Here is a brief overview of the structure of my residency in Medical Genetics in Ottawa. (Everyone’s experience will be different, even those in the same program)

 

Year 1 – “Adult Medicine Year” – rotations in adult medicine specialties, including Endocrinology, Neurology, Nephrology, Dermatology, Pathology, Oncology, etc, as well as doing call for internal medicine. Also did a 2-month rotation (mandatory) in Maternal-Fetal Medicine.

 

Year 2 – “Pediatric Medicine Year” – rotations in inpatient pediatrics, ambulatory pediatrics, Development, Child Neurology, NICU, Peds cardiology, etc.

 

Year 3 – the first half is lab rotations: 2 months each of Cytogenetics, Molecular Genetics, and Biochemical Genetics. The second half is the official start of clinical genetics. I attended genetics and metabolics clinics, genetics rounds, genetic counselling sessions, and did call exclusively for genetics/metabolics. I also saw inpatient consults.

 

Years 4 and 5 – My rotations were more specialized. I did 2 months of Cancer genetics, 3 months of Prenatal genetics, several months of research, 3 months of metabolics, and the rest were “General Genetics” months where I did clinics and consults. I attended several conferences and short courses, funded by the department. I spent a month in Victoria BC doing a “Community and Outreach Genetics” elective and a month in Toronto doing a mandatory metabolics rotation at Sick Kids.

 

I’m happy to answer any questions!

 

Melissa

;)

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Thanks for the welcome! At one point you asked me to be a moderator and I'm not sure what happened but I could never log on...

 

So, in fourth year you really have to start thinking about what the next step is. For me, it was either "get a job" or do a fellowship. There aren't many "official" fellowships for geneticists (by official I mean those that are established already with funding attached). The majority of geneticists I know who go on to do fellowships either do metabolics or some sort of research fellowship (eg a post-doc) or a lab fellowship (in cytogenetics or molecular genetics).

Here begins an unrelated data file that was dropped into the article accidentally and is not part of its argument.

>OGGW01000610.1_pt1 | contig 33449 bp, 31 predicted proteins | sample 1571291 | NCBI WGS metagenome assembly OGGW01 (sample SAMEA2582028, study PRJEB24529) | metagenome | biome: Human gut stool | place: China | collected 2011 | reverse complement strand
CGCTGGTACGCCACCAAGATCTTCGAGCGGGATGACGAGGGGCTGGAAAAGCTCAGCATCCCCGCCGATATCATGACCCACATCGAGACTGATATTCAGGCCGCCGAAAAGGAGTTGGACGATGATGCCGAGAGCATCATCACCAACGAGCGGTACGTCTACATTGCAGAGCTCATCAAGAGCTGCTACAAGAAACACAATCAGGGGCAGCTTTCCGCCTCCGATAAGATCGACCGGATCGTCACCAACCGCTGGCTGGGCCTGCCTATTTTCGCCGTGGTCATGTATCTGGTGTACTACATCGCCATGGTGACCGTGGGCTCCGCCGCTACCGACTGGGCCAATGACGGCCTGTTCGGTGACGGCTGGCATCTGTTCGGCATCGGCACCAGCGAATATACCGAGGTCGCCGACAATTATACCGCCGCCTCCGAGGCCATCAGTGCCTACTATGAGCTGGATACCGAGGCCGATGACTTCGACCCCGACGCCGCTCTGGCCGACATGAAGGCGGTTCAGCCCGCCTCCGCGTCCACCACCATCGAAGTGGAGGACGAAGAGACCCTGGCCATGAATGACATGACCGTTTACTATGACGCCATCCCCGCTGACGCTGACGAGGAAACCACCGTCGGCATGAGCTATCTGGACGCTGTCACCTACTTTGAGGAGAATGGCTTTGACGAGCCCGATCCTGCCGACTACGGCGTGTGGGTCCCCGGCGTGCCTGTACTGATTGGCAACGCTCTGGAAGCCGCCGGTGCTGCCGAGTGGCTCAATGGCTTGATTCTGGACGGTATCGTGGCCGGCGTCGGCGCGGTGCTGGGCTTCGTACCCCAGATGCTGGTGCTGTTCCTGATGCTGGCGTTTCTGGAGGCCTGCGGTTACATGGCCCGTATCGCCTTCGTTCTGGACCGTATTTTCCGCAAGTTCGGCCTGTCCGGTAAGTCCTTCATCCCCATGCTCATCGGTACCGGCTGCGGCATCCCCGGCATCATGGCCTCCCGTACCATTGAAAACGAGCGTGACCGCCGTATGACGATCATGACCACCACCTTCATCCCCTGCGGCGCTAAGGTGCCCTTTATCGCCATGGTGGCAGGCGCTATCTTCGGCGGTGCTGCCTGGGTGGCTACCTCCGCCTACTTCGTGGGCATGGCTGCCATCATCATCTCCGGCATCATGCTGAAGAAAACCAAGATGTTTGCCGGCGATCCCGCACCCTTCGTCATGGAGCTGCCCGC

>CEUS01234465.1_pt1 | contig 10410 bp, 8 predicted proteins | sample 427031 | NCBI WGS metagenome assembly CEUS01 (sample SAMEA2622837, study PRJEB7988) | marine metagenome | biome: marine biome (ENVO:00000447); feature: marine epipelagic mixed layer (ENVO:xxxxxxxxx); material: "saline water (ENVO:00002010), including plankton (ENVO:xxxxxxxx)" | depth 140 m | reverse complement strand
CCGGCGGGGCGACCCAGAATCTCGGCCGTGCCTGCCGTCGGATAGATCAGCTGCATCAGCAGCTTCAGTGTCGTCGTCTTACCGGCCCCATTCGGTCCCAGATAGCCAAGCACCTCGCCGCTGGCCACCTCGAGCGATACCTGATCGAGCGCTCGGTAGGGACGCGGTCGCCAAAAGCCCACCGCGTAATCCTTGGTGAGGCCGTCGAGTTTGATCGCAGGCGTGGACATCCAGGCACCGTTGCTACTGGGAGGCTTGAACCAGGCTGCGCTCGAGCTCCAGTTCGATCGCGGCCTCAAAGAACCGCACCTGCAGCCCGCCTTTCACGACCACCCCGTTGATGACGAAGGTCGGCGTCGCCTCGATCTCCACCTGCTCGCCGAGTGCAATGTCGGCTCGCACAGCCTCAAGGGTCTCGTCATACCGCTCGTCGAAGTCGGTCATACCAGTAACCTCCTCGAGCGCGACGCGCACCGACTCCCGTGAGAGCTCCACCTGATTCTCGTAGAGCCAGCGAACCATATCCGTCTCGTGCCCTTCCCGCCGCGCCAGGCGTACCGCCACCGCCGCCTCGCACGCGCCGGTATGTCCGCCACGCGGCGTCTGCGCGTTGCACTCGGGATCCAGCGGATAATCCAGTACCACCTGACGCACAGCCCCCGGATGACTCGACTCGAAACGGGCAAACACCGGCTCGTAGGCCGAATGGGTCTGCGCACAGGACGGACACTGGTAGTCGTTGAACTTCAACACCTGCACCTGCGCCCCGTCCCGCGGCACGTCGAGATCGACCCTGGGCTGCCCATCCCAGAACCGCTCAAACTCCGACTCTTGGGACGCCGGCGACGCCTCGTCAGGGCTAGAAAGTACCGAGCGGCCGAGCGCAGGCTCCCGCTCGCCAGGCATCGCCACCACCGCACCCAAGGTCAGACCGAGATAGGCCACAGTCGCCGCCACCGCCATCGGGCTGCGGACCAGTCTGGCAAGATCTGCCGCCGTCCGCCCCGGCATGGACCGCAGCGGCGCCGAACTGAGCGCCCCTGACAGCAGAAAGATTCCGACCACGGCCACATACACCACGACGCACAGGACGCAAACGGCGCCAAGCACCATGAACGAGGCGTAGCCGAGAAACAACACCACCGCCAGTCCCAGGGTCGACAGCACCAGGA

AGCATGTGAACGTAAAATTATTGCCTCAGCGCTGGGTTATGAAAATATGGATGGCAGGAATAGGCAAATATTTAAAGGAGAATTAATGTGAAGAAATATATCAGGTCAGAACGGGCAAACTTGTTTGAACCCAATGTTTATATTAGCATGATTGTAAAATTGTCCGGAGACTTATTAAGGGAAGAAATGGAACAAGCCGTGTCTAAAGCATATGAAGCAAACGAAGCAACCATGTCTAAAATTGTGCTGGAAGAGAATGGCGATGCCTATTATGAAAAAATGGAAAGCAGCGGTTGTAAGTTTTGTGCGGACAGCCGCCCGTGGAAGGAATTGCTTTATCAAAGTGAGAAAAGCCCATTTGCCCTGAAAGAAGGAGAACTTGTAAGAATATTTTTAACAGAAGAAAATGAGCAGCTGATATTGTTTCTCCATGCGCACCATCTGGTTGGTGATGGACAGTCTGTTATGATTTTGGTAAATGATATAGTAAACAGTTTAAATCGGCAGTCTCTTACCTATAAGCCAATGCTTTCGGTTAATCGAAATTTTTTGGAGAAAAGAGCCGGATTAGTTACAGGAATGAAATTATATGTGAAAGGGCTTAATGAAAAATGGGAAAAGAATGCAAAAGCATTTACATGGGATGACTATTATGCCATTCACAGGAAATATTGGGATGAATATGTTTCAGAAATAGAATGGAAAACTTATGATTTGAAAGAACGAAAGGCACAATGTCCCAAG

I was not interested in any of those options! There are lots of jobs in Canada for "general" geneticists - that is, you practise a little bit of everything, from prenatal to pediatric to cancer. But I really wanted to focus on developmental disabilities - I've always been most interested in the kids with developmental delays.

 

With this in mind, I tried to find somewhere in ANY english-speaking country that would provide me with this training as well as pay me. No luck. They have a residency program in the US called "Neurodevelopment" or something like that, but no fellowships (ie, I would have to first enter the match in the US, and then repeat residency for 5 years - no thanks!). I also looked into research-based fellowships, and I even found a supervisor in Vancouver who seemed great, but the funding was an issue. She said we could probably apply for a bunch of grants and piece together a salary for me.

 

In the end, I applied to the Developmental Pediatrics fellowship at U of T, and despite my non-traditional background (ie, not being a pediatrician!), I got in. I think it's going to work out fabulously... it's a LOT closer to home than Vancouver, and the funding is for 2 years, no grant applications!

 

So, I'm hoping to ultimately practise as a geneticist with expertise in developmental disabilities, ranging from autism to intellectual disability to global developmental delay.

 

What are you up to Ian? I'll have to look for your more recent posts.

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Hi DNA Doc,

 

I have some questions and I would appreciate if you help me on these.

 

Would you please tell me how competitive is Medical Genetics compared to 5 years ago when you entered.

 

Do we need a MSc in genetics to get accepted for this residency (like in your case)?

 

How do you rank the Medical Genetics program between different Universities all over the country?

 

What program directors look in a potential applicant to get accepted for?

 

Many thanks in advance and good luck for your board exam.

 

Samuel